The next morning we head directly to a bay that Armin has told us the dolphins frequent. It has a sandy bottom, conducive to the dolphins being able to spot approachingsharks, their predators, . The wind is strengthening and gusting as the sail progresses, we are thankful not only for the advanced skills of the captain and his crew, but also for the strength and stability of Kaija, their 1964 ketch. Wendy, a world traveler and the daughter of a sailor, comments it's the nicest boat she's been on, an aesthetic blend of beauty, grace, and power.

Unfortunately, the bay is too blown out to spot the dolphins, although we do talk to some kayakers also seeking a dolphin encounter. We head south. Outside of Makaha, Tori spots a spinning dolphin within another small pod. We progress parallel to them, but they seem uninterested, so we leave them to their private activities. Sevren and Janice get just as excited when a school of flying fish launch unexpectedly from the water on a 50 foot flight.

Near Pokai Bay, another group is spotted. "Holy Cow!" from Sevren, "there must be a hundred of them!" "Awesome!" We have found an active group. There must be at least 30 dolphins on top of the water at any given time. We know that this is about one third of the total pod, so Sevren's guess is pretty accurate. The dolphins have split into subgroups, some approaching us and some finding other interests. In one of the groups cavorting by our boat, we spot a baby with its mother. The baby mimics its mothers actions, leaping out of the water and darting about. Another dolphin seems to do a water head stand as it slaps it's tail over and over in a dolphin percussion. Perhaps he is signaling his subgroup to reform. On the boat, confusion is imminent, with so much action surrounding us. "Look over there!" "Here comes the baby again!" "Port side, head slapping!" "Formation swimming, starboard side!" "Porposing aft!" "Len, did you get that on film?" "Wes, did you get that audio?"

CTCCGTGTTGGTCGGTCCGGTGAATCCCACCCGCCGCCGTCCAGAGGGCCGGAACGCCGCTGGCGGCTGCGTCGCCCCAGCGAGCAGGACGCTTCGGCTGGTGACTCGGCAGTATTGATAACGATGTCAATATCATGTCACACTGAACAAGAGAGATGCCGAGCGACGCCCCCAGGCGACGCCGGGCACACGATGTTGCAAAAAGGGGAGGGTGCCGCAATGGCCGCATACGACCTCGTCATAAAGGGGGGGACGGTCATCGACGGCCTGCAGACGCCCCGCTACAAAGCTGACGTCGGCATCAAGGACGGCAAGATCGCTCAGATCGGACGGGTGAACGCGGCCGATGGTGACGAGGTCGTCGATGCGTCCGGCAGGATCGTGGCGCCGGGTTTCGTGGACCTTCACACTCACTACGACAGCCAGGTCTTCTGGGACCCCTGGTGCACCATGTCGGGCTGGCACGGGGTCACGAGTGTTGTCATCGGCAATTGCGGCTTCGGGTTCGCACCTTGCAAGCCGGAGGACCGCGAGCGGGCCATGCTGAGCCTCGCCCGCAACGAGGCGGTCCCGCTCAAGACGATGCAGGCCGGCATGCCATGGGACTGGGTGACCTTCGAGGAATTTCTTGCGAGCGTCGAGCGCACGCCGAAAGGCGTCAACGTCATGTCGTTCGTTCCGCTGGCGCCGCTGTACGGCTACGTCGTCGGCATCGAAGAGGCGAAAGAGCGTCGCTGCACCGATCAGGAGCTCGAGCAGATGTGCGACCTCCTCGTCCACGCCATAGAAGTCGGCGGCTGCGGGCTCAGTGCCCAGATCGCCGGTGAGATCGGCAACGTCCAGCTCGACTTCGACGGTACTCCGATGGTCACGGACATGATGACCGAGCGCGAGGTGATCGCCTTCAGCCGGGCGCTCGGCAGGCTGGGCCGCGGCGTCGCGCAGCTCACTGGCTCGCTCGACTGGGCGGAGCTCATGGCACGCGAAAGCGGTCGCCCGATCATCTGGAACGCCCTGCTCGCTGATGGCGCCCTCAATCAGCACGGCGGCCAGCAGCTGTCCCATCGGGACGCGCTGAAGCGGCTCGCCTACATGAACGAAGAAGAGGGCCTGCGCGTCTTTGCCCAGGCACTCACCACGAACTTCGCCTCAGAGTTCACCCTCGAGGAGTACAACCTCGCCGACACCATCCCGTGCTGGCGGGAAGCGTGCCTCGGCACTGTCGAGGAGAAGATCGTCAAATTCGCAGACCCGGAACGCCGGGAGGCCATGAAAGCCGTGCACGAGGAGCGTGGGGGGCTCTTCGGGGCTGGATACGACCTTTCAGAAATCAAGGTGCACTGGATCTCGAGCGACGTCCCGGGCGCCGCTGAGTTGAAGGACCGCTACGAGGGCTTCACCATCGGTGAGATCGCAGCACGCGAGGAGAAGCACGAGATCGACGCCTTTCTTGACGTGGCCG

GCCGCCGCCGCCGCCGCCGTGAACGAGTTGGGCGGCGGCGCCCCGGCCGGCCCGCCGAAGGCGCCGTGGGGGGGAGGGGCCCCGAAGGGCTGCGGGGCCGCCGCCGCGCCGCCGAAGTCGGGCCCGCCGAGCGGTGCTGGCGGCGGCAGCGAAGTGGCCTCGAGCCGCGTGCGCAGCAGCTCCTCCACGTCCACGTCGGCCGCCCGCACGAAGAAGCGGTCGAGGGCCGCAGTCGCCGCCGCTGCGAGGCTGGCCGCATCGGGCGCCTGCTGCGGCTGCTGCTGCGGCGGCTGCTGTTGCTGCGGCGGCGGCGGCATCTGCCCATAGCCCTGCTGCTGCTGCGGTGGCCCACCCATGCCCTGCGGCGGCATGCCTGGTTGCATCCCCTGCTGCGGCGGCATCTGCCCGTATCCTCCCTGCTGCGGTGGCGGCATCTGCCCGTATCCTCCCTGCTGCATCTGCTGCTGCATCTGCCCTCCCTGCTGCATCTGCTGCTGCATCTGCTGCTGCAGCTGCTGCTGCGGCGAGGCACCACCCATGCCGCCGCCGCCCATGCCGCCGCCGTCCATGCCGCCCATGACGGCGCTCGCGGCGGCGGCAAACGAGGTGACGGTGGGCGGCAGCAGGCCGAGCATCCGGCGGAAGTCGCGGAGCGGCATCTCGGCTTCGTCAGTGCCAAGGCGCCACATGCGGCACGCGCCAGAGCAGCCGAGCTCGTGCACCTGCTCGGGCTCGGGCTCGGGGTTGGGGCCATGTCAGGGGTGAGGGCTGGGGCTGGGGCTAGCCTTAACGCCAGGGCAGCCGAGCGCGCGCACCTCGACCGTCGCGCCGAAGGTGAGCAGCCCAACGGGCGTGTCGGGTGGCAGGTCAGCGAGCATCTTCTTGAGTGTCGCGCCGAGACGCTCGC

It almost seemed the dolphins, and other marine life we encountered, wanted to capture this chance to raise peoples awareness of them. The filming was for a soon to be released episode of "Suzuki's Nature Quest," a 13 episode series about nature's interconnections to be shown on the Discovery Channel, and Canada's "Y" channel.The stars of the series are ecologist Dr. David Suzuki, his daughter Sevren, and nature's treasures.

Kaija was chartered through Wild Side Specialty Tours in Hawaii.

For further details of private sailing, kayak, and whalewatch charters in Hawaii visit the Wild Side Speciality Tours web site.

Contact Wild Side Specialty Tours:
PO Box 2220
Makaha, HI 96792
TEL (808) 255-5812
FAX (808) 696-0103
email: WildSide@SailHawaii.com